Listeners who have followed alto saxophonist David Binney's extensive discography know that rock is an intrinsic ingredient of his music. While the rock influence is almost always present, Binney's regular releases and appearances on Criss Cross Records have usually remained rooted in acoustic jazz. On Anacapa, Binney takes Criss Cross Records in a much more electric direction than the label has ventured before.
With a total of ten musicians credited with contributing to the music, Anacapa ranks among Binney's most ambitious work. It continues in a similar direction as his 2011 release, Graylen Epicenter and features entirely original music by Binney that includes synthesizers, distorted guitars, and morphed vocals. A unique blend of rock and jazz aesthetics, Anacapa finds Binney in a comfortable environment doing what he does well.
The album's short introduction, entitled "She Loves" begins with a shimmering synthesizer pad and a throbbing dance beat. As Binney's harmonized, distorted sax line progresses, the synthesizer accompaniment builds and the harmony becomes increasingly dissonant up until the long fade out. The second track, "The Golden Zone" displays Binney's talent for blending angular, contrapuntal melodic lines with the harmony and backbeat of rock. A lengthy and intense solo from Binney leads the song to it's final theme where new melodic voices keep layering in to create a densely moving texture.
Throughout the album Binney balances his talent for bold, anthemic melody writing with his knack for superimposing multiple, interweaving melodic lines. "Massive Humanity" kicks off with a frenetic, ostinato line from the guitar and bass, before Binney introduces a catchy, repeated melody. The slow, hard rock backbeats of tracks like "Heart Shaped Mind" and "Anacapa" give Binney a wide canvas on which to paint in his solos. As his solos grow in intensity, the band responds with matched energy that pushes the music to a driving plateau.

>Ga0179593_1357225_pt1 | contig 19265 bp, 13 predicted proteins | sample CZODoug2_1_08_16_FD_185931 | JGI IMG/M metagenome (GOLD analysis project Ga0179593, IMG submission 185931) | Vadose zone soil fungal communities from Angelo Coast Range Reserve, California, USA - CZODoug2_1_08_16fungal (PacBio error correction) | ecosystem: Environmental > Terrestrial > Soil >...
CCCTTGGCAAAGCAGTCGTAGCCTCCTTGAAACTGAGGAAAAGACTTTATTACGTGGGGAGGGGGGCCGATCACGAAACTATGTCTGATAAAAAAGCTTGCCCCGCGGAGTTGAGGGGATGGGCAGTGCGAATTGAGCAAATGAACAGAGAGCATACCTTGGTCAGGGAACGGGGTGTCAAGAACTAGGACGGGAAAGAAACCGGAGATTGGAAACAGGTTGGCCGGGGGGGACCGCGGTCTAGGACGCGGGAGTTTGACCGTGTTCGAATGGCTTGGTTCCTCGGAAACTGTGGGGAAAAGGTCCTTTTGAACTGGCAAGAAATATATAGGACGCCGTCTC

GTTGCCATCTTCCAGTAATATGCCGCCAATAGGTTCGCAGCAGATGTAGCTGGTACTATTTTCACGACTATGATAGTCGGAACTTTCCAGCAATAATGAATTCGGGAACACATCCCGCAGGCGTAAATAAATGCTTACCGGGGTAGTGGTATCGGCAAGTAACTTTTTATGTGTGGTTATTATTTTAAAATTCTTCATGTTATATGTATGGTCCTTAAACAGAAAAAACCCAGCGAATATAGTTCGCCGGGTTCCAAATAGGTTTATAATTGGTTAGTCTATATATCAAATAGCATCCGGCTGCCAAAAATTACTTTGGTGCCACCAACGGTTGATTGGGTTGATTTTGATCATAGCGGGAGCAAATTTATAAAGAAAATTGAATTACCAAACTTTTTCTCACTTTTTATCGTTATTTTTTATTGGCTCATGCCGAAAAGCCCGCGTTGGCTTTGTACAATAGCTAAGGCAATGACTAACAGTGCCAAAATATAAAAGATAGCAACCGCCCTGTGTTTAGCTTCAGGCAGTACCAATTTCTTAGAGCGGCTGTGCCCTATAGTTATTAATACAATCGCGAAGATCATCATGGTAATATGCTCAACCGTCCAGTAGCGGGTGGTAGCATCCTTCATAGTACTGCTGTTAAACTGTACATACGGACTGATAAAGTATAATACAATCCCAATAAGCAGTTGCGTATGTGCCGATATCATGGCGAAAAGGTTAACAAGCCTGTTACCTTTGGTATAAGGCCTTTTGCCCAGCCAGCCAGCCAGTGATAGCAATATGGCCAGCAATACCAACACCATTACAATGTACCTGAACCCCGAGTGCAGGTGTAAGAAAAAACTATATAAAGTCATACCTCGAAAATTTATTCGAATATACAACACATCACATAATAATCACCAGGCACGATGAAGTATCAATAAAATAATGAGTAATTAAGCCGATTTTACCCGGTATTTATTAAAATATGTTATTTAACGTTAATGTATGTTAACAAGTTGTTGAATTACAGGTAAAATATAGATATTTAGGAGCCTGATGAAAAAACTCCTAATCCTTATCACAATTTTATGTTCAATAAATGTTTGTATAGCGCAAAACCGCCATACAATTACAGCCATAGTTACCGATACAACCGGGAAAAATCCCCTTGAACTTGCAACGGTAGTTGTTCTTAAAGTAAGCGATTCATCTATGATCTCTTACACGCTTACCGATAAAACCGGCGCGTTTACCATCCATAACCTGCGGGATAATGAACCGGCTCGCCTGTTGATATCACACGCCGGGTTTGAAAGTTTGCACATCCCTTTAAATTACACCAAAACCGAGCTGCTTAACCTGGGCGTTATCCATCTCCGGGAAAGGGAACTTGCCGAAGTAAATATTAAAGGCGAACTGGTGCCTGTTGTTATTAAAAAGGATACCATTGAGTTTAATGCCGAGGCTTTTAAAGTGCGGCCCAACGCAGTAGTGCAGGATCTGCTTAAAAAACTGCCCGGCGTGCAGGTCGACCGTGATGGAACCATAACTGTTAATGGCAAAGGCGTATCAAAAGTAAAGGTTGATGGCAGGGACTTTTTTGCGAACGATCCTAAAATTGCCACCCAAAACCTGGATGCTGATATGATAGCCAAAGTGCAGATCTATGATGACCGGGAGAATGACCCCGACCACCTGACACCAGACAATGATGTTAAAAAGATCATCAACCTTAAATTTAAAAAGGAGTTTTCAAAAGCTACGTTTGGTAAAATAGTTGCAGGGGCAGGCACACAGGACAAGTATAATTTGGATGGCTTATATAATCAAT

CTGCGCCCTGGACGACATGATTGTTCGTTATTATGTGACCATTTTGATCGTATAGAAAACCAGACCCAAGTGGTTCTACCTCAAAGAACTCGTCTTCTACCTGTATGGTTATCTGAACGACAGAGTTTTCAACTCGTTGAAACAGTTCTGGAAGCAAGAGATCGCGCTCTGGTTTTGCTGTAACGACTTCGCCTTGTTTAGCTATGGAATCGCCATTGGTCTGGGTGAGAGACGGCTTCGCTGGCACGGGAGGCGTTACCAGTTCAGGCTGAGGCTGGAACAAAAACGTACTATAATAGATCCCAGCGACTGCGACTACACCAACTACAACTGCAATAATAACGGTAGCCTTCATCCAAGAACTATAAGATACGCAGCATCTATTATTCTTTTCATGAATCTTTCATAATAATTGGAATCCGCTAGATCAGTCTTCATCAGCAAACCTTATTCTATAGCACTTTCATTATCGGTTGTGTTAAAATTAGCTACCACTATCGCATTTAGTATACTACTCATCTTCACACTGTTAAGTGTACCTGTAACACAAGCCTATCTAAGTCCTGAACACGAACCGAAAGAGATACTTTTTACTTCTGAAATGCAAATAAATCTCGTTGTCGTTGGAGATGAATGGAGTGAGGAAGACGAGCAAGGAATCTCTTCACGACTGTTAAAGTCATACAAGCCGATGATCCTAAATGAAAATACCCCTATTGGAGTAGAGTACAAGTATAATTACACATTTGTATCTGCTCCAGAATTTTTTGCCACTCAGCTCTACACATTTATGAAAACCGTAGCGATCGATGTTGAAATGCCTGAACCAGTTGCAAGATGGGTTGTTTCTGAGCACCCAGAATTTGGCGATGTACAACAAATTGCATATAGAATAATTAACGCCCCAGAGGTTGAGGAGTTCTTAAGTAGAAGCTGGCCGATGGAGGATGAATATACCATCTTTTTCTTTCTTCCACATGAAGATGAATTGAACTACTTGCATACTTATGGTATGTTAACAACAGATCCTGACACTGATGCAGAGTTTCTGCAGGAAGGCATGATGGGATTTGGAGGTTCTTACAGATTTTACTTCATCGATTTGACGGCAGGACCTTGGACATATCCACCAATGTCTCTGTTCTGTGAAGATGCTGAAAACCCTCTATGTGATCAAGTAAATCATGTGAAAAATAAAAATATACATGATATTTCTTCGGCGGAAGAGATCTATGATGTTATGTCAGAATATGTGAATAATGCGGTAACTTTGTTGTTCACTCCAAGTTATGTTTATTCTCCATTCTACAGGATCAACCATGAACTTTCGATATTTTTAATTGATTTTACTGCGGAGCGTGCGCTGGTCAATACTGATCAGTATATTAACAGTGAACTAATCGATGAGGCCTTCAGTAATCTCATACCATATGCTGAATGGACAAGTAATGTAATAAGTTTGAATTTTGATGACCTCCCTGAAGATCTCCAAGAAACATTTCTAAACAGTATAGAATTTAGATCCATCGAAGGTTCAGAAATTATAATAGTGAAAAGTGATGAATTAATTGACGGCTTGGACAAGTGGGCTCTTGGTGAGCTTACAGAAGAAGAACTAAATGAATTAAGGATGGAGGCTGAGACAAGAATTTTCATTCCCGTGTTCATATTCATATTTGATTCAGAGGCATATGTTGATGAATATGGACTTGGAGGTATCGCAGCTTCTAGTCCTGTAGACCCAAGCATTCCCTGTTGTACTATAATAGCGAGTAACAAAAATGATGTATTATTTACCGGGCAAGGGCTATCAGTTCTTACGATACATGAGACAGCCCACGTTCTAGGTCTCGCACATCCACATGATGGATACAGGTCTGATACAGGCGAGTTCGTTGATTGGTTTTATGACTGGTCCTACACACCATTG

Binney's assertive melodies dominate the album and his exceptional arranging abilities keep the music from growing stale. Many of the compositions contain several different thematic sections that are broken up with the improvisational segments. Distorted vocals and synthesizers help underscore the melodic material as the pieces build. Occasionally, in the instances where the vocal lines contain lyrics, as on "Waiting for the Blast," the lyrics seemed to fit awkwardly with the melody, but the wordless vocals on other tracks seemed to fit well with the music. Anacapa doesn't find Binney moving in many new directions, but is another credit to his name as unique and endlessly creative composer.
She Loves, Introduction; The Golden Zone; Massive Humanity; Distant City; Anacapa; Waiting
for the Blast; Imagination Sets Us Free; Heart Shaped Mind; Santo Spirito; She Hates, Outro
David Binney: Alto Sax, Tenor Sax, Soprano Sax, Vocals, Synths, Bass; Wayne Krantz: Guitar;
Adam Rogers: Guitar; John Escreet: Piano, Rhodes; Matt Brewer: Electric Bass; Obed Calvaire:
Drums; Dan Weiss: Drums, Tabla; Sergio Krakowski: Pandeiro; Louis Cole: Vocals; Nina Geiger: